Any big life event, especially a divorce, has the potential to send a shockwave through your existence.
While insurance may appear unimportant in comparison to the emotional side of divorce, you might be surprised.,. Paying attention to the details now can save you money later when it comes to 5 must items that need to be tweaked in the event of a divorce.
1. Life insurance
A divorce agreement may often include a need to obtain a life insurance policy that identifies an ex-spouse as a beneficiary… Particularly if children are involved. The surviving ex-spouse can utilize the life insurance benefit to replace alimony or child support payments if a former partner passes away.
Term life insurance is a low-cost solution to provide this type of security. You choose the length of the term, which might be 5, 10, 15, 20, 30, or 40 years. The next step is to decide on the quantity of coverage for the life insurance policy. The coverage expires at the end of the period.
It may make sense to remove an ex-spouse as a beneficiary on an existing life insurance policy if there are no ongoing financial obligations as part of a divorce agreement.
On the other hand, because your husband is often the beneficiary of life insurance plans obtained before the divorce, modifications may be required. You might not want that anymore, depending on your connection. Keep in mind that if your ex-spouse was your beneficiary before the divorce, you can change it at any time.
2. Disability insurance
If you are incapacitated because of an injury or sickness, disability pays a portion of your income. This might be a short-term disability (typically less than 12 weeks) or a long-term handicap. It’s quite likely that you’ll be off work for 90 days or longer if you’re pregnant. While statistically there is only a one-in-eight chance of dying before reaching the age of eligibility for Social Security payments there is a one-in-four possibility of becoming disabled for people 23 and older. If you work for yourself, it’s always a good idea to have your own disability insurance. If you’ll be relying on alimony or child support after your divorce, be sure your divorce agreement stipulates that your ex has a disability policy in place.
3. Health insurance
If you have your own health insurance, you can keep it after the divorce, but staying a dependent on your ex’s employer-sponsored plan is not an option. But don’t worry, you have a few options:
- Enroll in coverage provided by your employer. If you’ve suffered a life-changing incident, you can sign up outside of the typical open enrollment period. Losing coverage from a different source is a life-altering event.
- Purchase a coverage directly from a health insurer or through your state’s health insurance exchange.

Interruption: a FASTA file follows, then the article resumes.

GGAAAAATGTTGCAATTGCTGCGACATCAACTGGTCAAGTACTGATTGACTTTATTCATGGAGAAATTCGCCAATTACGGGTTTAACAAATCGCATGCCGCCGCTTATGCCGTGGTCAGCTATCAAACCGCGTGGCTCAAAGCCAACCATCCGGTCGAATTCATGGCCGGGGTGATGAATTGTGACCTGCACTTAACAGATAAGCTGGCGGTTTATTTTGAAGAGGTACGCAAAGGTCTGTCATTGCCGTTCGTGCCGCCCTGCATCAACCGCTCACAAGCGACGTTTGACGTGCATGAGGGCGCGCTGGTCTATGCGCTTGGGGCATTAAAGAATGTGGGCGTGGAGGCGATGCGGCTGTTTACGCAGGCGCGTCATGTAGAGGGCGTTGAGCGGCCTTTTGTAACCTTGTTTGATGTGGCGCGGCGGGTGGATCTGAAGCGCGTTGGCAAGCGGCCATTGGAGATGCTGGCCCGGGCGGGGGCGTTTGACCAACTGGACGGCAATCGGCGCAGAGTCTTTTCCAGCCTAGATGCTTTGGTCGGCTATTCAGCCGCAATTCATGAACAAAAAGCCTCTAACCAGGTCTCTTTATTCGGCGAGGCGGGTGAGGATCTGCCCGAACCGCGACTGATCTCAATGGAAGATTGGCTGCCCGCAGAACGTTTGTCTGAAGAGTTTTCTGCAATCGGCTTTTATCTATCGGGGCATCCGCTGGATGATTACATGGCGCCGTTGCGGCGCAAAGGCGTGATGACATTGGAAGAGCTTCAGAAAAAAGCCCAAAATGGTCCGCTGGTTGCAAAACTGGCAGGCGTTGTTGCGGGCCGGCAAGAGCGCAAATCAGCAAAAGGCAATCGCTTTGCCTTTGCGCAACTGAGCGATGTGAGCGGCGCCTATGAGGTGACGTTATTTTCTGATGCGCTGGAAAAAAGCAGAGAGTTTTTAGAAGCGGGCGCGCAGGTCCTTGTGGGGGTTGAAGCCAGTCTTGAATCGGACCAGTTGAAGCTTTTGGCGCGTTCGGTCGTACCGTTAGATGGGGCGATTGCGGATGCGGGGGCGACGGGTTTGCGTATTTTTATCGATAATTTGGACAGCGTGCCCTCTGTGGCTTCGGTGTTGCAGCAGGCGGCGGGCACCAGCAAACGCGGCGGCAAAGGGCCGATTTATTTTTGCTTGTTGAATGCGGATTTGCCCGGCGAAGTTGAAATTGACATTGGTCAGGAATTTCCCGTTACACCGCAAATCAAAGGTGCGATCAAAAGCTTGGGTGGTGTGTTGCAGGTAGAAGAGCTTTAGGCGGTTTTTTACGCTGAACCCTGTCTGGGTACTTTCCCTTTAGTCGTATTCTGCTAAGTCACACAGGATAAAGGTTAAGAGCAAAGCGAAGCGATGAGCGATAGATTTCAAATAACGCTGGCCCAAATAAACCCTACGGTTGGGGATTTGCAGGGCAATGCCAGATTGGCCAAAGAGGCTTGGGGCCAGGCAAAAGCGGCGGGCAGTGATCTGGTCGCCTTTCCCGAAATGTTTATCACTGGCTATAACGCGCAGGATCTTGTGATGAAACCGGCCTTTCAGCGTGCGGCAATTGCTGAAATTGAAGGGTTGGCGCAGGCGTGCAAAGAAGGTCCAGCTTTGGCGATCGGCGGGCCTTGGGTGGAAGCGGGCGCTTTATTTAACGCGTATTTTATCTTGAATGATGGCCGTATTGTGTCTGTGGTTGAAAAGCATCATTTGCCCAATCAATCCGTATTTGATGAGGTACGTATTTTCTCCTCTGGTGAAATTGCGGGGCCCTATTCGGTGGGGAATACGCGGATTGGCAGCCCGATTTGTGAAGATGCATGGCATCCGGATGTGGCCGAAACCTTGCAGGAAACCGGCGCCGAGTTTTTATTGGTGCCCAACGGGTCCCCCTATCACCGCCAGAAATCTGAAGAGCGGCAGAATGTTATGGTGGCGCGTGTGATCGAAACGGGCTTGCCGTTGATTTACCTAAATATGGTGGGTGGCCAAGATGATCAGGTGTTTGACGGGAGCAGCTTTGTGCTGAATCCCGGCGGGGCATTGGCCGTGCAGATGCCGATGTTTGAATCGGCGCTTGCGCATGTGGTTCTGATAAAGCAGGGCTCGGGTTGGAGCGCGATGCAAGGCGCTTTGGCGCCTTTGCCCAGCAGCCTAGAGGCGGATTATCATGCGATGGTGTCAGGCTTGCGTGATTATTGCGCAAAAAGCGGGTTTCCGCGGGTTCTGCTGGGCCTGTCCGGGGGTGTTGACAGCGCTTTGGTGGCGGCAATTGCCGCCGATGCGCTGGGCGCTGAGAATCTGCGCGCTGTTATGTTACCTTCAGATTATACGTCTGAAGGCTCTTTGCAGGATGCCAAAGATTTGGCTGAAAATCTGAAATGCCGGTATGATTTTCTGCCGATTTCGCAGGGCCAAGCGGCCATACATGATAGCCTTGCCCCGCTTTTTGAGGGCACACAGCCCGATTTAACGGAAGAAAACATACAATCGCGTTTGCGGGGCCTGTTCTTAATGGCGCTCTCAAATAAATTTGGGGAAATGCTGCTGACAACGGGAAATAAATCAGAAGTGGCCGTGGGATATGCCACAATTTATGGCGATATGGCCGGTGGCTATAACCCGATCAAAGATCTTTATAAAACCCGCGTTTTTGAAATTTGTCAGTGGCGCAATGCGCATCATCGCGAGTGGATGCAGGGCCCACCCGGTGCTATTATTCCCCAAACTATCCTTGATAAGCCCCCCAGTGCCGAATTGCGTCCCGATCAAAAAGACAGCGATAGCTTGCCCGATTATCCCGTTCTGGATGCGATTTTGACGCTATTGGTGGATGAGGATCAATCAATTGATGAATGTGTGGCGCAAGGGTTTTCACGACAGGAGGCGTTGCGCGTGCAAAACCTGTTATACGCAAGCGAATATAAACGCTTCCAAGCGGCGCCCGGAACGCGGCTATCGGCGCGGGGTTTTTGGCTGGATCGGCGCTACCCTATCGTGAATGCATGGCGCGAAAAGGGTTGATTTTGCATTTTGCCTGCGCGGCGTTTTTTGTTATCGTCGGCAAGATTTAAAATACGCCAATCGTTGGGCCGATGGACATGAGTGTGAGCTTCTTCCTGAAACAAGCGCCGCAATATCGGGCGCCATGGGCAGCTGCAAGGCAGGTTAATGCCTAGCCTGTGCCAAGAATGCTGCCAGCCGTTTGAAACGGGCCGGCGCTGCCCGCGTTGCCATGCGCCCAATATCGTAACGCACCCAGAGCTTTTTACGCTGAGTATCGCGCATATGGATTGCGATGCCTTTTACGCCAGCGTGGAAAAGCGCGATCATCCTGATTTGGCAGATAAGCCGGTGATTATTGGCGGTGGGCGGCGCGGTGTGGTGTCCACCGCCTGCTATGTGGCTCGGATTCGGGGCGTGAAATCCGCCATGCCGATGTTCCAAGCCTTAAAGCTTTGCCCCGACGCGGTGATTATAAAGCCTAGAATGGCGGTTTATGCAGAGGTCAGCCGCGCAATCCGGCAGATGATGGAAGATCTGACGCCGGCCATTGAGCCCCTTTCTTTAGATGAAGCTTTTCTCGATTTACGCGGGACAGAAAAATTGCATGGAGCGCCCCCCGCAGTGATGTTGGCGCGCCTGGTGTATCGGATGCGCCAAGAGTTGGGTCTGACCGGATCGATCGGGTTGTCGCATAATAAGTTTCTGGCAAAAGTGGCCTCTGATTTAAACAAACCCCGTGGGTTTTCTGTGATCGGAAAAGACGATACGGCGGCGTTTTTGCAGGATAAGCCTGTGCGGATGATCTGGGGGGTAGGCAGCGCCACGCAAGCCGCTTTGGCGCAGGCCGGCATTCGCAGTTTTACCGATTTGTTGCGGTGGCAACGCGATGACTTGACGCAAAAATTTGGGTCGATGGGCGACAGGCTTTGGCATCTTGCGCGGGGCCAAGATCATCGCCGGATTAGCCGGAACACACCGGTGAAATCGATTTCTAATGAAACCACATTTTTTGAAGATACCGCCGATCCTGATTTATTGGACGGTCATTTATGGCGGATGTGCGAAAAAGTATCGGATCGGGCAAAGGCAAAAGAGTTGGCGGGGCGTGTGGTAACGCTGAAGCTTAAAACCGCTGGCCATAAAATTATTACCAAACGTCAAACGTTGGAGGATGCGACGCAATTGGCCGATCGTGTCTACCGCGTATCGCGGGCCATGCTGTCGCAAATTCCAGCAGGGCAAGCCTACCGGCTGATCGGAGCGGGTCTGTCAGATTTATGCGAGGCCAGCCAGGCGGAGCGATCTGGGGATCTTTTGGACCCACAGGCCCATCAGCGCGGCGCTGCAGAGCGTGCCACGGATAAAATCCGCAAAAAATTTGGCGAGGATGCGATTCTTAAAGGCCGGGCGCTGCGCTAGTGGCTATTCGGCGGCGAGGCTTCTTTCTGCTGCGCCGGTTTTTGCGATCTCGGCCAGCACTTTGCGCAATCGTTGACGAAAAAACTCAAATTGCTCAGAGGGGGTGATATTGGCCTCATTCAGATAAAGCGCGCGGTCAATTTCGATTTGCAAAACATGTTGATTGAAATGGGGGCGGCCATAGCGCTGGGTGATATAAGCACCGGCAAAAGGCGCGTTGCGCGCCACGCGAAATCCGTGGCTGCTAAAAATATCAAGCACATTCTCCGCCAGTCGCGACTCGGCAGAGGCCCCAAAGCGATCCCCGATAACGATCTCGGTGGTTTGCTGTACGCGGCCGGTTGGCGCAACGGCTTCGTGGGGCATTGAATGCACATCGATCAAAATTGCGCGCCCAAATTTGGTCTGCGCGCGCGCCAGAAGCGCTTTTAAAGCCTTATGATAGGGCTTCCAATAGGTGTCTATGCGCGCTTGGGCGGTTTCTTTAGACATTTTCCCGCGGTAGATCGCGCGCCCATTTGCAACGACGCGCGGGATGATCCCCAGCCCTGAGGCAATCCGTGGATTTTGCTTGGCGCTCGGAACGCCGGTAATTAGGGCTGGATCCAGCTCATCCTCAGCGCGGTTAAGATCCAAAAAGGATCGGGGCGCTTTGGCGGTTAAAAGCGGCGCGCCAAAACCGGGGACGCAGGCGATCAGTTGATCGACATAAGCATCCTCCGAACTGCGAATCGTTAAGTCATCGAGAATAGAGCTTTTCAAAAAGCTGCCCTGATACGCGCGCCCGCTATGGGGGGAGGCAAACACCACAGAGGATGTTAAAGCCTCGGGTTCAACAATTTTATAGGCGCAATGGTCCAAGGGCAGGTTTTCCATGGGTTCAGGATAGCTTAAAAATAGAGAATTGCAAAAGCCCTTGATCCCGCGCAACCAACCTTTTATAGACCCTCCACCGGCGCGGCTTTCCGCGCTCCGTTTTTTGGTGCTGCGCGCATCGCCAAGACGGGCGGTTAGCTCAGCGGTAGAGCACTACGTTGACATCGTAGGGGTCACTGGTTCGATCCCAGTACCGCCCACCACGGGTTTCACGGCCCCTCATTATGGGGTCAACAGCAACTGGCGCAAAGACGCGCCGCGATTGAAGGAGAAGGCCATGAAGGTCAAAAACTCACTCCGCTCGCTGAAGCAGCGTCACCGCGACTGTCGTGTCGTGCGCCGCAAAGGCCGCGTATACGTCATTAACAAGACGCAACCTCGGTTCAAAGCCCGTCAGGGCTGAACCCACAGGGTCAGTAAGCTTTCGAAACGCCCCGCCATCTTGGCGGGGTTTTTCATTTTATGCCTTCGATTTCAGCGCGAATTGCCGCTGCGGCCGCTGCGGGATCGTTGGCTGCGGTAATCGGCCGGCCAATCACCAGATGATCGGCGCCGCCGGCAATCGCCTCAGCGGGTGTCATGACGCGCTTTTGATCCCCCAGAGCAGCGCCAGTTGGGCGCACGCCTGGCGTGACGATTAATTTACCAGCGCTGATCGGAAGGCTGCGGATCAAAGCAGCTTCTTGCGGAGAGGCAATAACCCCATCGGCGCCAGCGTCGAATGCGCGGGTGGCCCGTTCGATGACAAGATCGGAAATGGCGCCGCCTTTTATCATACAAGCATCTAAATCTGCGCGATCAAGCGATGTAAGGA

- Keep your ex-health spouse’s insurance but be aware that you will have to pay for it yourself. COBRA insurance, called after the federal Consolidated Omnibus Budget Reconciliation Act, is used to do this. Family members who lose group health insurance due to divorce or other life circumstances can purchase coverage for up to 36 months under the statute. The law applies to state and local government-sponsored health plans, as well as private enterprises with 20 or more employees. Similar regulations apply in several states to enterprises with less than 20 employees. Let your health insurance plan provider know about your divorce, and you’ll get instructions on how to keep your coverage and the cost. Questions? Talk to the person in charge of benefits at your ex-spouse’s employer.
4. Car insurance
You’ll need to acquire separate insurance once you’ve decided how to split up the automobiles. While one spouse can remove the other as a driver on a policy they previously shared, it’s usually best if both parties get new plans. Get auto insurance quotes from various carriers if you’re purchasing a new policy. It’s especially crucial to shop your policy because you can lose discounts you used to have, including as discounts for being married or insuring numerous automobiles with one carrier. An independent agent can shop for you with numerous companies at the same time.
Do you have a teen driver in the house? Both parents’ insurance may require the children to be listed as drivers. The only way to be certain is to contact your vehicle insurance providers.’
5. Home insurance
You’ll need to change the policy for whoever owns the house after the divorce is finalized. If one spouse owns the home and the other rents and occupies it, the spouse who owns the home must purchase a homeowner’s policy, while the spouse who rents must acquire a renter’s policy. If you have to move to a rental home or apartment after the divorce is finalized, renter’s coverage would be useful.
Renters insurance protects your home items like furniture and appliances as well as protects you if someone is injured on your rental property. For example, if your child hurled a ball through someone’s window, liability would cover the cost of repairs, as well as medical treatment if a guest tripped and fell in your apartment and you were proven liable. It could also compensate you for your belongings like furniture, gadgets, and apparel if a covered loss causes them to be damaged. Renters insurance also covers you for expenditures if you have to stay somewhere else while your apartment is repaired after a tragedy, such as a fire. Because you do not own the flat or house, it would not cover your rent. If the house is damaged, a homeowner’s policy will cover it.
Insurance issues are difficult enough at the best of times, let alone during a major life transition. Do you have any questions about your policy? ECI is always available to help with your biggest moments. Visit our website at www.eciagency.com or text or call us at 1-405-373-2977.